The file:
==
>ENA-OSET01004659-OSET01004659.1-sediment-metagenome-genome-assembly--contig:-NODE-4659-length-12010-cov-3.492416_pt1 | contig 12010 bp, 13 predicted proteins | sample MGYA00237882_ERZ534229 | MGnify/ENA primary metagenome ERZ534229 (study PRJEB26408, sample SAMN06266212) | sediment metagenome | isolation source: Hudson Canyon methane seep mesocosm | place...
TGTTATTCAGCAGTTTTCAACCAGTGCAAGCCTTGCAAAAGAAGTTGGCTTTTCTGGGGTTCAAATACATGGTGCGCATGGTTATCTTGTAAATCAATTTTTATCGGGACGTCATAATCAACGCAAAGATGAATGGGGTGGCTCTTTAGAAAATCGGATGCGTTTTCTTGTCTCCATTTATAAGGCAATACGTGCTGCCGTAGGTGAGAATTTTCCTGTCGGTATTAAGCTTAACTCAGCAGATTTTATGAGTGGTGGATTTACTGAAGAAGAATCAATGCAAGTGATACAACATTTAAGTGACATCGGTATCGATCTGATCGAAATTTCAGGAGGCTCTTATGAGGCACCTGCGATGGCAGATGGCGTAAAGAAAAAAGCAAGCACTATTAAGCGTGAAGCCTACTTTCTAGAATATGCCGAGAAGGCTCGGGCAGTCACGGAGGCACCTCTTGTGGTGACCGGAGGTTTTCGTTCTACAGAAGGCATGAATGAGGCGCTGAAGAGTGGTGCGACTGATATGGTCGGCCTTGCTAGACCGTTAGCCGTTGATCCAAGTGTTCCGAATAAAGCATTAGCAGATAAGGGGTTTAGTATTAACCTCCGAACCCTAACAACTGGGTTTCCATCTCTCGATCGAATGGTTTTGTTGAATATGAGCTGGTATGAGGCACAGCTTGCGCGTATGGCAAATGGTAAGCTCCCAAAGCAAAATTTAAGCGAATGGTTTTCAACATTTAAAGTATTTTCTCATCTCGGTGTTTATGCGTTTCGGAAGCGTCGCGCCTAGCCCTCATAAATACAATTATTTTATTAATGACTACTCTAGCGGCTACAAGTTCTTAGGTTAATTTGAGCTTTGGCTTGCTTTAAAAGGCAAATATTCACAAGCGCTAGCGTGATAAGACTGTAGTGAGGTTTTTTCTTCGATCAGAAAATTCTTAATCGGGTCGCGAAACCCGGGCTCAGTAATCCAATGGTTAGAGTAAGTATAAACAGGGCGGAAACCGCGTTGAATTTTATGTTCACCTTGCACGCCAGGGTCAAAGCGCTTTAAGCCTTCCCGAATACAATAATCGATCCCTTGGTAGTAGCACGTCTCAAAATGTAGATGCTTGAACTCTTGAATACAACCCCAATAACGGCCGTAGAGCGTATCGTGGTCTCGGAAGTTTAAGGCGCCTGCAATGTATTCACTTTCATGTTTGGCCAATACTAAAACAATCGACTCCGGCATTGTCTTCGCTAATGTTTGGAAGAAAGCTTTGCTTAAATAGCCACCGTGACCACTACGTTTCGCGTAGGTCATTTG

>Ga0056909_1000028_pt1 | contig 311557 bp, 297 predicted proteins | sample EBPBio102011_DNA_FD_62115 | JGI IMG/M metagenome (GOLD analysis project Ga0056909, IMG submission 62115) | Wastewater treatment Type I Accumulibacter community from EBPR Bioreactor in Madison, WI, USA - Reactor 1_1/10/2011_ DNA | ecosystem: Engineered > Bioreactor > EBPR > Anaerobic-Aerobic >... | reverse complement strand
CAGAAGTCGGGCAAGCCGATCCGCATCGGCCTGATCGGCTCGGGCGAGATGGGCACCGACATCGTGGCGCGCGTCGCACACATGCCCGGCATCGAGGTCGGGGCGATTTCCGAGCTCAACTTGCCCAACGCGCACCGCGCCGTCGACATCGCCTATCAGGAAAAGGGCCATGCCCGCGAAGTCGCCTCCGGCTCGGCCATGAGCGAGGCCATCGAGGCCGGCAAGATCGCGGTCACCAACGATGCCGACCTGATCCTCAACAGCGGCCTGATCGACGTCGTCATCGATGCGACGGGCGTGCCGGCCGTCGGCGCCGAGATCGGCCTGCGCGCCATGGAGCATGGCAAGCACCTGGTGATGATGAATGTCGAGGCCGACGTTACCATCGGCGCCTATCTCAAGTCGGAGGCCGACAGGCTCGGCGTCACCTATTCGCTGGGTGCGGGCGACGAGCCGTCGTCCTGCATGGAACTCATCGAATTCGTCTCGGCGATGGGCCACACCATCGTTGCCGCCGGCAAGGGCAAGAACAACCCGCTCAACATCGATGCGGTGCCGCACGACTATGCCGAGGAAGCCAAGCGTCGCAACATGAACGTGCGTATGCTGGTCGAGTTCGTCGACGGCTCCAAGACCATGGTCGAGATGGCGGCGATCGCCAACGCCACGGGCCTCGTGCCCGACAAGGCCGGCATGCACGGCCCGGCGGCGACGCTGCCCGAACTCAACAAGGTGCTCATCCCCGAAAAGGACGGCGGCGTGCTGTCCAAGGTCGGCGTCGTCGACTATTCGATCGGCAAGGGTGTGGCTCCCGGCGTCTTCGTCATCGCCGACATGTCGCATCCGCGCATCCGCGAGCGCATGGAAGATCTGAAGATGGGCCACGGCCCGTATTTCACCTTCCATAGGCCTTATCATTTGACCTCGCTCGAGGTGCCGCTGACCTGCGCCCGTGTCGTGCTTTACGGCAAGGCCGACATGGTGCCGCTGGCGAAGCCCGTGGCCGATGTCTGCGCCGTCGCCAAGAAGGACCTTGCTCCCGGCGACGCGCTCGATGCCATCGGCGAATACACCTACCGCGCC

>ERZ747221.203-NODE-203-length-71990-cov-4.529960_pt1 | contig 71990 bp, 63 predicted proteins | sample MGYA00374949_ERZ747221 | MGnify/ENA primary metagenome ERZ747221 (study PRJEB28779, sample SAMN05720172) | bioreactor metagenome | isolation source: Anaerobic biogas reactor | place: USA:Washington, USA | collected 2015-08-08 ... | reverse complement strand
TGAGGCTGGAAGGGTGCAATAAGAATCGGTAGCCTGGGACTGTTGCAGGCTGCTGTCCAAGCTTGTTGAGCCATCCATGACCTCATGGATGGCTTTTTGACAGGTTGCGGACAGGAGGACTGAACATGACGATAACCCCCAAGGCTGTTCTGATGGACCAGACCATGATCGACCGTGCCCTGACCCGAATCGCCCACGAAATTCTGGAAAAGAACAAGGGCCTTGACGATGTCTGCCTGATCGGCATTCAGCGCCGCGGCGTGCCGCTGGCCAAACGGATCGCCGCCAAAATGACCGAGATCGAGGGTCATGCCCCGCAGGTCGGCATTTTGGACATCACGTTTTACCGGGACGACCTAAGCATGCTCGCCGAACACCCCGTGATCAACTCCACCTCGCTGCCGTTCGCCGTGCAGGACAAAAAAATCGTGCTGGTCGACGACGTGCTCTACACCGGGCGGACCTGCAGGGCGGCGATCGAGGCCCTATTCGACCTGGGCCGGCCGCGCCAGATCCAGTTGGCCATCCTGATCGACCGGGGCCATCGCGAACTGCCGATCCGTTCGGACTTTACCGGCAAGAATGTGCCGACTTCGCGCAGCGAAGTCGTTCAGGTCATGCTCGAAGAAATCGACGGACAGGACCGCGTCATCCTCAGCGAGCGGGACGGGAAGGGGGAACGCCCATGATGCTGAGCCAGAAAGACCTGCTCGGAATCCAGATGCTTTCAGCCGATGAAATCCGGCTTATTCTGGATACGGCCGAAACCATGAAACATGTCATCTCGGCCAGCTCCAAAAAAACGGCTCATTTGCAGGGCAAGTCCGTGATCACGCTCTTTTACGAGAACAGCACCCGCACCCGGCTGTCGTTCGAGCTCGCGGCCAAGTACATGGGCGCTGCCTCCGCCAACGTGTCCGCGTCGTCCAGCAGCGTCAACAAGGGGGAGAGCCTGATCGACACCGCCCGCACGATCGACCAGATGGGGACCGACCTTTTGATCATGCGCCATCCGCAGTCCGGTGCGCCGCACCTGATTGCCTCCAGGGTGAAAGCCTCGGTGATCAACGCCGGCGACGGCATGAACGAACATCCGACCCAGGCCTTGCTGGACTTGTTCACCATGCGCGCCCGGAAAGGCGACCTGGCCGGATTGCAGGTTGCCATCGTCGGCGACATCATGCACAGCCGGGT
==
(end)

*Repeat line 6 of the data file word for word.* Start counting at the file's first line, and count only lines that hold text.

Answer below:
TGAGGCTGGAAGGGTGCAATAAGAATCGGTAGCCTGGGACTGTTGCAGGCTGCTGTCCAAGCTTGTTGAGCCATCCATGACCTCATGGATGGCTTTTTGACAGGTTGCGGACAGGAGGACTGAACATGACGATAACCCCCAAGGCTGTTCTGATGGACCAGACCATGATCGACCGTGCCCTGACCCGAATCGCCCACGAAATTCTGGAAAAGAACAAGGGCCTTGACGATGTCTGCCTGATCGGCATTCAGCGCCGCGGCGTGCCGCTGGCCAAACGGATCGCCGCCAAAATGACCGAGATCGAGGGTCATGCCCCGCAGGTCGGCATTTTGGACATCACGTTTTACCGGGACGACCTAAGCATGCTCGCCGAACACCCCGTGATCAACTCCACCTCGCTGCCGTTCGCCGTGCAGGACAAAAAAATCGTGCTGGTCGACGACGTGCTCTACACCGGGCGGACCTGCAGGGCGGCGATCGAGGCCCTATTCGACCTGGGCCGGCCGCGCCAGATCCAGTTGGCCATCCTGATCGACCGGGGCCATCGCGAACTGCCGATCCGTTCGGACTTTACCGGCAAGAATGTGCCGACTTCGCGCAGCGAAGTCGTTCAGGTCATGCTCGAAGAAATCGACGGACAGGACCGCGTCATCCTCAGCGAGCGGGACGGGAAGGGGGAACGCCCATGATGCTGAGCCAGAAAGACCTGCTCGGAATCCAGATGCTTTCAGCCGATGAAATCCGGCTTATTCTGGATACGGCCGAAACCATGAAACATGTCATCTCGGCCAGCTCCAAAAAAACGGCTCATTTGCAGGGCAAGTCCGTGATCACGCTCTTTTACGAGAACAGCACCCGCACCCGGCTGTCGTTCGAGCTCGCGGCCAAGTACATGGGCGCTGCCTCCGCCAACGTGTCCGCGTCGTCCAGCAGCGTCAACAAGGGGGAGAGCCTGATCGACACCGCCCGCACGATCGACCAGATGGGGACCGACCTTTTGATCATGCGCCATCCGCAGTCCGGTGCGCCGCACCTGATTGCCTCCAGGGTGAAAGCCTCGGTGATCAACGCCGGCGACGGCATGAACGAACATCCGACCCAGGCCTTGCTGGACTTGTTCACCATGCGCGCCCGGAAAGGCGACCTGGCCGGATTGCAGGTTGCCATCGTCGGCGACATCATGCACAGCCGGGT